The opinion of the court was delivered by: William M. Skretny Chief Judge United States District Court
1. Plaintiffs, Steven Levy and Israel Bliss, on behalf of themselves and others similarly situated, bring this putative collective action under the Fair Labor Standards Act ("Labor Act"), 29 U.S.C. §§ 201,et seq. against HSBC Bank USA, N.A., HSBC Bank USA, Inc., HSBC Finance Corporation, HSBC North America Holdings, Inc., and DOES 1 through 10, inclusive. Additionally, Plaintiffs seek to assert two separate class action claims under Federal Rule of Civil Procedure 23 for alleged violations of New York's and California's wage-and-hour laws. Presently before this Court is Defendants' Motion to Dismiss or Strike Plaintiffs' state law claims (Docket No. 39). For the following reasons, Defendants' motion is denied.
2. "To survive a motion to dismiss, a complaint must contain sufficient factual matter, accepted as true, to 'state a claim to relief that is plausible on its face.'" Ashcroft v. Iqbal, 556 U.S. 662, 129 S. Ct. 1937, 1945, 173 L. Ed. 2d 868 (2009) (quoting Bell Atl. Corp. v. Twombly, 550 U.S. 544, 127 S. Ct. 1955, 1966, 167 L. Ed. 2d 929 (2007)).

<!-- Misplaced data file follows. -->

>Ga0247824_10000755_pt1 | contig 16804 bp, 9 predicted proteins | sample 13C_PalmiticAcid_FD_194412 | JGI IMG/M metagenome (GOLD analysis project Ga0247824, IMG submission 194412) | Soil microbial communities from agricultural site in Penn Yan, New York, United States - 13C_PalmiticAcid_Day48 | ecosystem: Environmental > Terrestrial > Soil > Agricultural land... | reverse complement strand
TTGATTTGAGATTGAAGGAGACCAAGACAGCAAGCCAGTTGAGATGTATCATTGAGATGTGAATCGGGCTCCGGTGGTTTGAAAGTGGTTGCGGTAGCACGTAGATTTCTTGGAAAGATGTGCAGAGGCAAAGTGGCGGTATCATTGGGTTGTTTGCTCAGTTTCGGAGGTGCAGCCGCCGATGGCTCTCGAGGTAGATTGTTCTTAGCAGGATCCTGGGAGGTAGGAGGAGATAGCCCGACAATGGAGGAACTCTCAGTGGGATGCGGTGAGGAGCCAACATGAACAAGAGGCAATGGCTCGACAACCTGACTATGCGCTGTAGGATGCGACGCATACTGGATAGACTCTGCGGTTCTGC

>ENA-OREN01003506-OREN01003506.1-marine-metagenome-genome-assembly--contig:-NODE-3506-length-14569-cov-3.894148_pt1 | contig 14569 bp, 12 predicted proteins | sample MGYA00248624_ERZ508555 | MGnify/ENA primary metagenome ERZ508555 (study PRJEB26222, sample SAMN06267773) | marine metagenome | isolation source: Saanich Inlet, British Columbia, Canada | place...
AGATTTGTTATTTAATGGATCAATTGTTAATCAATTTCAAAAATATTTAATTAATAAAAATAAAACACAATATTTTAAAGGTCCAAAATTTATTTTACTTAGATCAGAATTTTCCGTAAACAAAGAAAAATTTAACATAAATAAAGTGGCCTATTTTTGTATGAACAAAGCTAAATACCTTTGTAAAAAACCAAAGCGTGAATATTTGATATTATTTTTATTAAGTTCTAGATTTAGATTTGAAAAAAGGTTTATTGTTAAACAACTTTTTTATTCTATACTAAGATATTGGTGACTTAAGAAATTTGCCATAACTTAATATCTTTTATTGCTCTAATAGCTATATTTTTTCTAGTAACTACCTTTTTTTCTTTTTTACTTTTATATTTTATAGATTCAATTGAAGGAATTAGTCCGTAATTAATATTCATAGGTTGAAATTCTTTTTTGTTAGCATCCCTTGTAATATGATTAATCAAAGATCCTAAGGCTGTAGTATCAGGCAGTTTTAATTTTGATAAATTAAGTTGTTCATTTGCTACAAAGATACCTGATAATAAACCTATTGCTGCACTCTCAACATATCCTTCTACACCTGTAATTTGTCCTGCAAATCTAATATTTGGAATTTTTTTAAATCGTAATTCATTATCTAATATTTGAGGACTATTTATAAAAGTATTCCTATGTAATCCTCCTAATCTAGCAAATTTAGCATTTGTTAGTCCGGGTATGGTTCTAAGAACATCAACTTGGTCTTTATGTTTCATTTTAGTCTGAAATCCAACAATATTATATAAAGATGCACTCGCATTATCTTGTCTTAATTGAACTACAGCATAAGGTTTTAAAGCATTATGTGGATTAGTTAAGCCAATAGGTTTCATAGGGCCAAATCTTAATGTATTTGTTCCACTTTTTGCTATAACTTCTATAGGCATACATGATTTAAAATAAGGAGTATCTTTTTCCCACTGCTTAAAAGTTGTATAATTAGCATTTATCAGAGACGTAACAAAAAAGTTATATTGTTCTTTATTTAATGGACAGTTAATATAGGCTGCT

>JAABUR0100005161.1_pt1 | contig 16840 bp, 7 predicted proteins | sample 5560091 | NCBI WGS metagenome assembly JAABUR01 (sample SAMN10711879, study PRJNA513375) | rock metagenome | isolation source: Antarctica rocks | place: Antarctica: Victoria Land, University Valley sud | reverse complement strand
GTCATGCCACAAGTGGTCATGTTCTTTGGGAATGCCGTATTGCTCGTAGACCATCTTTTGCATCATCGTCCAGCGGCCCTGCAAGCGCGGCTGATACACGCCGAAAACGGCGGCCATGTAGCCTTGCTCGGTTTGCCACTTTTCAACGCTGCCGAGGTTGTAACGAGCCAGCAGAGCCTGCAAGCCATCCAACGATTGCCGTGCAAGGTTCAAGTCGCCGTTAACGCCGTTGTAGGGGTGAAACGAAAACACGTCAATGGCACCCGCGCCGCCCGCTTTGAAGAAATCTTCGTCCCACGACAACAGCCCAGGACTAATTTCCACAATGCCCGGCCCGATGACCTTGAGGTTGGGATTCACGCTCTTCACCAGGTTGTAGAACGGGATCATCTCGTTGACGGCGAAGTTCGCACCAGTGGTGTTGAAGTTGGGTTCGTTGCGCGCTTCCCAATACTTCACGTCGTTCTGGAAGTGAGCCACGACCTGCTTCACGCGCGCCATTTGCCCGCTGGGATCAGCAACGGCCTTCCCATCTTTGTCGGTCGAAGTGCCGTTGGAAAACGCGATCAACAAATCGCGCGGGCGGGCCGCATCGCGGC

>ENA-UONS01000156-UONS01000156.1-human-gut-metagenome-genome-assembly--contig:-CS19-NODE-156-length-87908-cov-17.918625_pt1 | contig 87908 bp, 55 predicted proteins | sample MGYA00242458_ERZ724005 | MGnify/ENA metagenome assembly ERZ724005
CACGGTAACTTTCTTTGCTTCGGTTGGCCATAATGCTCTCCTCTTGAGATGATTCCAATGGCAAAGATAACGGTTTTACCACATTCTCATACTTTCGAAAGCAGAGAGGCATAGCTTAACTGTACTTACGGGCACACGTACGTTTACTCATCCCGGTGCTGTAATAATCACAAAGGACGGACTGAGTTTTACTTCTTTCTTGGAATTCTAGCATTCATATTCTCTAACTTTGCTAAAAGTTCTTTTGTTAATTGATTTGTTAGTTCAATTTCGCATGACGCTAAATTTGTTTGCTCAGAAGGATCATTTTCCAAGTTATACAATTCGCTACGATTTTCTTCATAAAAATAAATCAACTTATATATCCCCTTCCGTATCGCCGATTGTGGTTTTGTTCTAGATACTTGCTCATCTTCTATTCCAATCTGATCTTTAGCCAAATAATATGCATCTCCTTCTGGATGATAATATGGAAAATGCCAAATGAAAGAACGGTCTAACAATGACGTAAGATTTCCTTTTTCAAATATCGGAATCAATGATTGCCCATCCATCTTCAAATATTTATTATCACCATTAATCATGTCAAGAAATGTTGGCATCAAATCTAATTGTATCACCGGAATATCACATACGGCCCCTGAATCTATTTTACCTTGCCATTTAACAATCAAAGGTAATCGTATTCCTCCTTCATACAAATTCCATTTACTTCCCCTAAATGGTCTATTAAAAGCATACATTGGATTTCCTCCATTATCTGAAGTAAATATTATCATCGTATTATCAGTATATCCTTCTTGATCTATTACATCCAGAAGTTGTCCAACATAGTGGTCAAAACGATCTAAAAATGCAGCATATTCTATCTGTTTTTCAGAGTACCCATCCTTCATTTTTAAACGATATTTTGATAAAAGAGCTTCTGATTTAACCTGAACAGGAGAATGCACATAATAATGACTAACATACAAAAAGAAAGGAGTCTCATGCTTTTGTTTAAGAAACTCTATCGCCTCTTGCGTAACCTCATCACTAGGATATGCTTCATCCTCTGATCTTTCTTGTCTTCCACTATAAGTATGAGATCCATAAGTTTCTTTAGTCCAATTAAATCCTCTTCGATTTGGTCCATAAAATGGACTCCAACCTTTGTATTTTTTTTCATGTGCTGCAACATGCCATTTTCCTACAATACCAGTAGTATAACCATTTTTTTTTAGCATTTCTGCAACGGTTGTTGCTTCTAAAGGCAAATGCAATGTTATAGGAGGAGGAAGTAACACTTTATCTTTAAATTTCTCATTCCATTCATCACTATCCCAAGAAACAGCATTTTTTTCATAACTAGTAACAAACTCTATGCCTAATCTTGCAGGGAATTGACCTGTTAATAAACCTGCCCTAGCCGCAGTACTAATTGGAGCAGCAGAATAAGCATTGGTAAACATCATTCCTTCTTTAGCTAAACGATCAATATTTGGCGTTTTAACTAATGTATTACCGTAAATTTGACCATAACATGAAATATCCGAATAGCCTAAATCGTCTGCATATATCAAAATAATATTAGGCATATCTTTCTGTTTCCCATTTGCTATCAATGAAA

Labels, conclusions, or a "formulaic recitation of the elements of a cause of action will not do." Twombly, 550 U.S. at 555. Facial plausibility exists when the facts alleged allow for a reasonable inference that the defendant is liable for the misconduct charged. Iqbal, 129 S. Ct. at 1949. The plausibility standard is not, however, a probability requirement: the pleading must show, not merely allege, that the pleader is entitled to relief. Id. at 1950; Fed. R. Civ. P. 8 (a)(2). Well-pleaded allegations must nudge the claim "across the line from conceivable to plausible." Twombly, 550 U.S. at 570.
4. When determining whether a complaint states a claim, the court must construe it liberally, accept all factual allegations as true, and draw all reasonable inferences in the plaintiff's favor. ATSI Commc'ns, Inc. v. Shaar Fund, Ltd., 493 F.3d 87, 98 (2d Cir. 2007). Legal conclusions, however, are not afforded the same presumption of truthfulness. See Iqbal, 129 S. Ct. at 1950 ("The tenet that a court must accept as true all of the allegations contained in a complaint is inapplicable to legal conclusions.").